When Margaret Flynn and a friend bought a few bags of specially advertised Halloween chocolate bars at a drugstore in Marlow Heights, Md., Sunday, they sampled a few and found . . .


Jackie Schelling opened some of the small, individually wrapped chocolate bars she bought at a drugstore in McLean, Va., yesterday and discovered what she described as:

"Moths, small worms and other icky things."

Is it likely that you, the reader, the average Joe living in the Washington area, are going to find worms, moths and other icky things in this year's Halloween candy?


At least that's what officials say at the two large drugstore chains where the wormy and/or mothy and icky candy was purchased.

There is also the emphatic view of Hershey Foods of Hershey, Pa., manufacturer of the chocolate bars in question.

Incidents of infested candy are isolated and rare, say the retailers and the candy maker.

"It happens very rarely," said Richard Kavat, a vice president of Dart Drug, at whose store in the Marlow Heights Shopping Center Margaret Flynn bought bars of miniature Hershey chocolate bars.

"We're on top of it and our stores are very, very clean," said Kavat Whenever a store find bugs in its candy, "we tear down the whole candy section. We will throw away hundreds of dollars of candy, most of which is good," he said.

Officials of Dart and People's Drug Stores -- the chain that sold the miniature Hershey bars to Schelling in McLean -- said they spot-check all their candy when it arrives at individual stores and make similar checks of candy in stock every week.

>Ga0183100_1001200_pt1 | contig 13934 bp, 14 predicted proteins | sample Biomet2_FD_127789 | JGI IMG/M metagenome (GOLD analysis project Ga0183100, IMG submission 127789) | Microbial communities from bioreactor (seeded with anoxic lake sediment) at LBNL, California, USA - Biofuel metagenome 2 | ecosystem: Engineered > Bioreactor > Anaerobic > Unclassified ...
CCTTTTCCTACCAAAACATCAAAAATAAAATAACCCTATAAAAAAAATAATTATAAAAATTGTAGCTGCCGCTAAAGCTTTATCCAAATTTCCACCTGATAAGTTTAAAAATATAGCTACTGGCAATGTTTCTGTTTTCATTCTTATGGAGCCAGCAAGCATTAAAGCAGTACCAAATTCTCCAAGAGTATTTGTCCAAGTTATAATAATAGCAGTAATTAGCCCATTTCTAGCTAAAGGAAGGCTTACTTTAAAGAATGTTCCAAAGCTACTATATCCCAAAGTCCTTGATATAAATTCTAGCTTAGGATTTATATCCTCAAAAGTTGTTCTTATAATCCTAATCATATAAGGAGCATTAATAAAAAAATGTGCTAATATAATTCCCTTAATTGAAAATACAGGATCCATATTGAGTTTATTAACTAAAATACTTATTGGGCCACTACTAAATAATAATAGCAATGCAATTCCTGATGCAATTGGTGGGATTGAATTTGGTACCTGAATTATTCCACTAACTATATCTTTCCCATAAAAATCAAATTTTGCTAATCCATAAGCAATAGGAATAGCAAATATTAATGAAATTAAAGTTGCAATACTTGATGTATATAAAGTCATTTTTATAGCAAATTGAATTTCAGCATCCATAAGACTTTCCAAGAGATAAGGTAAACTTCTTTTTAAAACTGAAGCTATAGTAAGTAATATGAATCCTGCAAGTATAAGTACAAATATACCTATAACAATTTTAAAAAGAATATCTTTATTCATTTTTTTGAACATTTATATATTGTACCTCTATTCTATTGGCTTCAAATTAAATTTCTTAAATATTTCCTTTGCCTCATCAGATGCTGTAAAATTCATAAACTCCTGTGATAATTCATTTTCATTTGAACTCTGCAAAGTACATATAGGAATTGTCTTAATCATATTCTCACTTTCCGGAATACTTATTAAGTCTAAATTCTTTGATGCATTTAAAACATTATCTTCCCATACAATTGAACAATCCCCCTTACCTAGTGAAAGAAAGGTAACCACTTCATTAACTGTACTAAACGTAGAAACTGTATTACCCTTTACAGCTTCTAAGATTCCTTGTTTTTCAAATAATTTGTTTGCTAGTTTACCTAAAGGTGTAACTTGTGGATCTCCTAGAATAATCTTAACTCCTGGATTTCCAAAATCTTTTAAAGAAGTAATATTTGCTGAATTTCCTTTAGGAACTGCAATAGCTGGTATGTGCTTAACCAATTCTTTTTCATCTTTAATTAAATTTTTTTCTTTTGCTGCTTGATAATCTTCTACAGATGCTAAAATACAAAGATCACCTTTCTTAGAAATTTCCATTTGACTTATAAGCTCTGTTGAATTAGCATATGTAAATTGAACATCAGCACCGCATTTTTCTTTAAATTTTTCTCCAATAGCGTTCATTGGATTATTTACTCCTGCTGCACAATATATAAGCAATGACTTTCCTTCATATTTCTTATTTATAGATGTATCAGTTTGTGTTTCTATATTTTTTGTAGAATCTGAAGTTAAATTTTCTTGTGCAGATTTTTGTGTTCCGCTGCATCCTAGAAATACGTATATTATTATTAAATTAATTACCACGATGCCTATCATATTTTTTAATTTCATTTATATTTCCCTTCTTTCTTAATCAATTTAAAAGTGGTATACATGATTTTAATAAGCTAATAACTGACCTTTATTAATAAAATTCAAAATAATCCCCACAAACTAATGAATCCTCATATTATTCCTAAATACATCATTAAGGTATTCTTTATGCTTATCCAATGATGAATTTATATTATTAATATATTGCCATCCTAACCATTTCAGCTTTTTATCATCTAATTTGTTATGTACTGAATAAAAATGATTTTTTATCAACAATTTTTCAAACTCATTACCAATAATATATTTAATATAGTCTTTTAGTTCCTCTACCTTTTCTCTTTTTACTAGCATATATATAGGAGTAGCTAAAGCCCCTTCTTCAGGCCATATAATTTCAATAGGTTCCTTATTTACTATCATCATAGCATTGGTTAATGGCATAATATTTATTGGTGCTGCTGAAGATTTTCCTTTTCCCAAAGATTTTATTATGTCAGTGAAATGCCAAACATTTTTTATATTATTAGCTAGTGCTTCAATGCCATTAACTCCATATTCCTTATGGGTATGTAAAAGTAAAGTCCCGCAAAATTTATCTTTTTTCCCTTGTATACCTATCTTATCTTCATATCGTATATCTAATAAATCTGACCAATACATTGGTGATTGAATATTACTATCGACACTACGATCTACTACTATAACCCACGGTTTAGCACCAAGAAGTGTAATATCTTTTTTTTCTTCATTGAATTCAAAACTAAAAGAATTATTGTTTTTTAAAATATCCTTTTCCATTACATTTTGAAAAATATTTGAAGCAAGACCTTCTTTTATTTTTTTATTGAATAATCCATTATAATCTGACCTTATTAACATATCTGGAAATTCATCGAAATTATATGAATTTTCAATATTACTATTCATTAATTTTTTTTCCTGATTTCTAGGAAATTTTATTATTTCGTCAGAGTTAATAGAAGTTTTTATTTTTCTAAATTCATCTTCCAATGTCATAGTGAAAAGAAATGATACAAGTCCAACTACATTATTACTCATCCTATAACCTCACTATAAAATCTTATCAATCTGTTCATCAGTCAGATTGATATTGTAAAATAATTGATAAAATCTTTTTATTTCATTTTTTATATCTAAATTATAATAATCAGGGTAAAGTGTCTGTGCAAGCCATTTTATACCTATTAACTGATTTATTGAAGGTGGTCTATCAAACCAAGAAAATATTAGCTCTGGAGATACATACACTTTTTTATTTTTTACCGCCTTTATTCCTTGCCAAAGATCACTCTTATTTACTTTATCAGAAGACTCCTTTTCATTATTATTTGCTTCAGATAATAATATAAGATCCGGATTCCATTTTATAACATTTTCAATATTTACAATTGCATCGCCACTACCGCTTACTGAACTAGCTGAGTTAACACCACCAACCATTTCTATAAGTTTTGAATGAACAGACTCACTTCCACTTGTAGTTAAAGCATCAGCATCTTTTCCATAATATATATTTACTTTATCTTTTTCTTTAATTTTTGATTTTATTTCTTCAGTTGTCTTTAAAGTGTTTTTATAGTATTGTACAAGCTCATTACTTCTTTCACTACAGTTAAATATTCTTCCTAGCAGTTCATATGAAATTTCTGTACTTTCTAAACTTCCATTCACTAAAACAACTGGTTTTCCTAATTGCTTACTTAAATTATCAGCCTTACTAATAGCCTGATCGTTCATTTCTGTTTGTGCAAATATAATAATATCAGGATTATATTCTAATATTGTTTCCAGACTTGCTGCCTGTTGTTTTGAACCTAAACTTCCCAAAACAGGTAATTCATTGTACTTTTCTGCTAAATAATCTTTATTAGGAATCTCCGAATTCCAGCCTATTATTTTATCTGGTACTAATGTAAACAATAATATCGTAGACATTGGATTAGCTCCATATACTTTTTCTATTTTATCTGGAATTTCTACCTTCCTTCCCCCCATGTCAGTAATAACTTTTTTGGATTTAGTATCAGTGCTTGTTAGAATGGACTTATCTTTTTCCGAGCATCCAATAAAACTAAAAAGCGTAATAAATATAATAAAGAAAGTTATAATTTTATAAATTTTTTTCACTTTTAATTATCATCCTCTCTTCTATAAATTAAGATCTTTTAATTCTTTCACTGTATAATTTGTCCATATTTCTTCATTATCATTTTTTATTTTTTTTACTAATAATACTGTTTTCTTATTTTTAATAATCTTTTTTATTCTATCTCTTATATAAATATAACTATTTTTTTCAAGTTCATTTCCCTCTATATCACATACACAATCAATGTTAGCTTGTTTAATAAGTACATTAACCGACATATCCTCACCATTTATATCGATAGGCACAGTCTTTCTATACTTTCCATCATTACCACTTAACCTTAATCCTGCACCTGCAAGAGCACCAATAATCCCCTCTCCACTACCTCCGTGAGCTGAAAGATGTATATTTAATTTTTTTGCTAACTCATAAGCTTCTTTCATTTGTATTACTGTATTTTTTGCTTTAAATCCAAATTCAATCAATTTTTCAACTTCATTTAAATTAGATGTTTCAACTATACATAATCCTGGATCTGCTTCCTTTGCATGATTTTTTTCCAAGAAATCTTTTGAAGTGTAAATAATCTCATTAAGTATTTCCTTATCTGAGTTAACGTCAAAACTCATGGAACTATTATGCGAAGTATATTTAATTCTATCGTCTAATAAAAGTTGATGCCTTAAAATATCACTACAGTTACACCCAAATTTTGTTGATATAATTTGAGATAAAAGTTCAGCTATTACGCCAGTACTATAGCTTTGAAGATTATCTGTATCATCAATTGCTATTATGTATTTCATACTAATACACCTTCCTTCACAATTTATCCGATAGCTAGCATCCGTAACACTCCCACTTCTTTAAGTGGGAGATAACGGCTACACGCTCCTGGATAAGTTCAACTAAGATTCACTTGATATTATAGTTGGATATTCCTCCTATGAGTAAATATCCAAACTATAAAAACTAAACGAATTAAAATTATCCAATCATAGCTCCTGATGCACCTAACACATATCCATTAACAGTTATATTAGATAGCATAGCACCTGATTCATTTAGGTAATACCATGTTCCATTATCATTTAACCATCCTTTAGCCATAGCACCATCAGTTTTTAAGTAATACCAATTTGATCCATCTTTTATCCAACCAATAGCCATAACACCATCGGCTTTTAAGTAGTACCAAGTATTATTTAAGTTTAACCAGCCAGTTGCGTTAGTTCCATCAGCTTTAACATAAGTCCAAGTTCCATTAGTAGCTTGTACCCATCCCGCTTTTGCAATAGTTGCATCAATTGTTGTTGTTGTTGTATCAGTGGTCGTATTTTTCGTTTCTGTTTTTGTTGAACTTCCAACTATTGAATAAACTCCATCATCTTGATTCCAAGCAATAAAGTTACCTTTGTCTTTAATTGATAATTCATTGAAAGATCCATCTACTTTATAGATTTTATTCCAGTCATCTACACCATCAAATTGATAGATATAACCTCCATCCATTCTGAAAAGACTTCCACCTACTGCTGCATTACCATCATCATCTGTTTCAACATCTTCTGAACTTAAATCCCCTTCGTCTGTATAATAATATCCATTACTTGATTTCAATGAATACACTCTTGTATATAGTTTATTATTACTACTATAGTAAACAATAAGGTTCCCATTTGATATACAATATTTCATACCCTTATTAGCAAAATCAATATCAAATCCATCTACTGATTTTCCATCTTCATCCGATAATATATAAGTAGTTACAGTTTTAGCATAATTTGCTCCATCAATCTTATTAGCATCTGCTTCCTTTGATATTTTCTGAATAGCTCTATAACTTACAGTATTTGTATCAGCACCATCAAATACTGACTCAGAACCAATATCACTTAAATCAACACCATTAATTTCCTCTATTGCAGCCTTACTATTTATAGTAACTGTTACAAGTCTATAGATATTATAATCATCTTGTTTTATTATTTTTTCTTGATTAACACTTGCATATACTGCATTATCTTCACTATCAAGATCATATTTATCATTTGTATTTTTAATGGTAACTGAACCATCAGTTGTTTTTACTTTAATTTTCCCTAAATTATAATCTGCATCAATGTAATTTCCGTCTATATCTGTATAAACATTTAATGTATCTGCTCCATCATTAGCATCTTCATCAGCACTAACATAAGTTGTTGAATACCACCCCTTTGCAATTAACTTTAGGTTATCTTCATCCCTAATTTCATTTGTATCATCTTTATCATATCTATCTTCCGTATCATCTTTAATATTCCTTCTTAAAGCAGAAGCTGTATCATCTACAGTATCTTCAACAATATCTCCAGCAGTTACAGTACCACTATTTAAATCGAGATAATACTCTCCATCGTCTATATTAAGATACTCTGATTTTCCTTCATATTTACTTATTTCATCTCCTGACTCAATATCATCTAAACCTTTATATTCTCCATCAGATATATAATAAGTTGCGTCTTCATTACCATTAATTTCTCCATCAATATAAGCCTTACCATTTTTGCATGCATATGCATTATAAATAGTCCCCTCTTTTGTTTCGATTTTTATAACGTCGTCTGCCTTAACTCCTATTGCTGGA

The assistant manager of the McLean People's Drug said he checked all the bags of candy on sale there for worms or other signs of infestation after Shelling's complaint but found no problems.

A Hershey spokesman said the huge candy corporation has received no unusual number of complaints in the last few weeks and blamed the infestation problem on improper storage in the retail chains' warehouses or individual stores.

"We always have complaints (of infestation) because we're dealing with millions of bars," the spokesman said, adding: "We guarantee that our products arrive at our warehouses (for distribution to retailers in the Washington area) without infestation. If infestation occurs, it's probably because of how it was stored elsewhere."

Kavat of Dart Drug demurs at this view. Informed that Flynn reported being told by three employes of the drugstore where she bought the candy that it went bad because of refrigeration problems in the chain's warehouse, he said no such problem exists.

Infestation, he said, "occasionally happens. Hershey is the biggest offender. They often send you bad candy. They don't give us dating and it's possible they could send us candy that's a year old."

The Hershey spokesman said the candy is dated, but that Hershey employes are the only ones who can read the dating code. The candy supplied to retailers, he said, may be several months to a year old but is wormless.

Emil Corwin, information officer at the U.S. Food and Drug Administration, said yesterday the agency has received no complaints about the miniature chocolate bars widely advertised in Halloween sales.

He said bugs and worms often get into candy after it has been improperly stored "at the wholesale or retail level or if it is too old."

Flynn returned her candy to the store and got her refund. Schelling said she threw hers away "and tried not to think about it."